Day One

  • San Telmo

Stroll through this colonial neighborhood's cobbled streets and window-shop for antiques. Come on a Sunday, when the famous Feria de San Telmo street market takes over the neighborhood. Book a tour to the stunning El Zanjón de Granados for a peek into the city's origins.

The colorful corrugated houses along El Caminito are indeed photogenic, though this area is a bit of a tourist trap. It's still fun, however; check out the souvenir shops and artists' paintings and perhaps catch a street-tango show. Art lovers shouldn't miss Fundación Proa, a cutting-edge gallery, while soccer fans can head to La Bombonera stadium and visit the Boca team's Museo de la Pasión Boquense. But don't stray too far from the tourist hordes; La Boca is at times a sketchy neighborhood.

  • Dinner Reserve for Café San Juan, serving exceptional international cuisine.
  • San Telmo

If it's Wednesday, take a tango class then watch the dancing and the live tango orchestra at Maldita Milonga. Or go drinking at one of the many great watering holes in the area, such as Doppelgänger, an upscale cocktail bar.

Day Two

  • Palermo

Walk (or take a bike ride) along Palermo's Parque 3 de Febrero, where you can also visit a rose garden, botanical garden and Japanese garden. Bike paths are laced throughout.

  • Lunch Big Sur is great for a burger and a pint of craft beer.
  • Palermo

Visit MALBA, a beautiful art museum showcasing the collection of art patron Eduardo F Costantini. The Museo Nacional de Arte Decorativo is another must-see; it's a beaux-arts mansion that once belonged to a Chilean aristocrat, and is full of his posh belongings. Finally, Evita fans can't miss Museo Evita, which chronicles the life of Argentina's most internationally famous woman.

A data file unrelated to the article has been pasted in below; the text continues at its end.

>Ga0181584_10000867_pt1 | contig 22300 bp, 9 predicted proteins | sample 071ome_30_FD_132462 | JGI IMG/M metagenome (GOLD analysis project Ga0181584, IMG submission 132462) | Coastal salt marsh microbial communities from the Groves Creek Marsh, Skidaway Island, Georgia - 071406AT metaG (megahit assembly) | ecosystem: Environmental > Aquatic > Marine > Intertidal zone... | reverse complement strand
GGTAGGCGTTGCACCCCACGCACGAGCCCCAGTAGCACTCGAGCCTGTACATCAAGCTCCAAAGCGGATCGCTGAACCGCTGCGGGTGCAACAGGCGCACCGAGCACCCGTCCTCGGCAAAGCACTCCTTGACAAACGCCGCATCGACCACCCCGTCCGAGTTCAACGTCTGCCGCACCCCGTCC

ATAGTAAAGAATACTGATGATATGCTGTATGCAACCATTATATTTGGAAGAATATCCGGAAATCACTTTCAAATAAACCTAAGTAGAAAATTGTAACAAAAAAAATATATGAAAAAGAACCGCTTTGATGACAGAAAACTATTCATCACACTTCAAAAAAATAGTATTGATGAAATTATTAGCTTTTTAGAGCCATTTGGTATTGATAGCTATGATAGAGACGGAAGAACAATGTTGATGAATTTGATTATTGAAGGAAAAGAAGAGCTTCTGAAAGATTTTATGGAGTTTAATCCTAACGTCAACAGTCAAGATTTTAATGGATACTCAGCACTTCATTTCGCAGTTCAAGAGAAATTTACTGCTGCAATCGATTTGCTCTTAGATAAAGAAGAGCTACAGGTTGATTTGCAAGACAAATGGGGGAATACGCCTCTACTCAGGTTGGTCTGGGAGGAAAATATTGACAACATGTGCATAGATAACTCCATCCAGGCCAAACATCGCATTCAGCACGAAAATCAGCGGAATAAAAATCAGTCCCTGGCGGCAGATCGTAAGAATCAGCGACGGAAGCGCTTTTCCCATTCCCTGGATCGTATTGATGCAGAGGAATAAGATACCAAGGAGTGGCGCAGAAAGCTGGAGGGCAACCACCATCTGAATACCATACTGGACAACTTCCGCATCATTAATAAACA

• Dinner For an excellent steak, get a table at Don Julio.
  • Palermo

Palermo is nightlife central. There are dozens of bars to check out, and people come from all over to dance at the famous clubs here. Begin with wine at Pain et Vin then head to Uptown for cocktails and dancing.

Day Three

  • The Center

From leafy Plaza San Martín, walk south on pedestrian Florida and experience masses of people shopping, busking, selling or just power-walking to their next destination. You'll eventually come within a block of Plaza de Mayo, the heart of Buenos Aires. This historic plaza is surrounded by Casa Rosada, Catedral Metropolitana and Cabildo.

  • Lunch For outside seating and fresh offerings, try i Central Market.
  • Puerto Madero

Lined with renovated old brick warehouses, Puerto Madero is replete with fancy lofts and apartment towers, plus some of the city's most expensive (and some say overpriced) restaurants. It's a very scenic and pleasantly vehicle-free place to stroll the cobbled paths along the dikes. Art lovers shouldn't miss Colección de Arte Amalia Lacroze de Fortabat, highlighting the collection of Argentina's wealthiest woman. For a shot of nature, visit Reserva Ecológica Costanera Sur.

  • Dinner Casual but excellent Peruvian can be had at Chan Chan.
  • Congreso & Tribunales

Take in an opera, ballet or classical-music show at Teatro Colón, Buenos Aires' premier theater. The traditional entertainment district of Avenida Corrientes still hops these days, showcasing many films, art events and plays.

Day Four

  • Recoleta & Barrio Norte

Explore Recoleta's famous cemetery; you can wander for hours among the crumbling sacrophagi and marble angels. It's a veritable city of the dead, fascinating and mysterious; to seek out Evita's tomb, just follow everyone else.

  • Lunch Have empanadas at El Sanjuanino, one of the area's few cheap eateries.
  • Recoleta & Barrio Norte

Check out the Museo Nacional de Bellas Artes, Argentina's top classic-arts museum. Just north is Floralis Genérica, a giant metal flower whose petals open during the day and close at night (when the gears are working!). And if you've got the bucks, the city's most expensive boutiques are along Avenida Alvear, worth a stroll to eyeball some huge old mansions. Visit Museo de Arte Hispanoamericano Isaac Fernández Blanco and Palacio Paz, in nearby Retiro, if you like gorgeous palaces filled with antiques.

  • Dinner Looking for the locals? Then head to classic Rodi Bar.
  • Retiro

Time to drink up: Florería Atlántico is a basement speakeasy located within a flower shop selling cocktails and house-brewed gin, while BASA Basement Bar is a fashionable restaurant-bar selling excellent (but pricey) Moscow mules.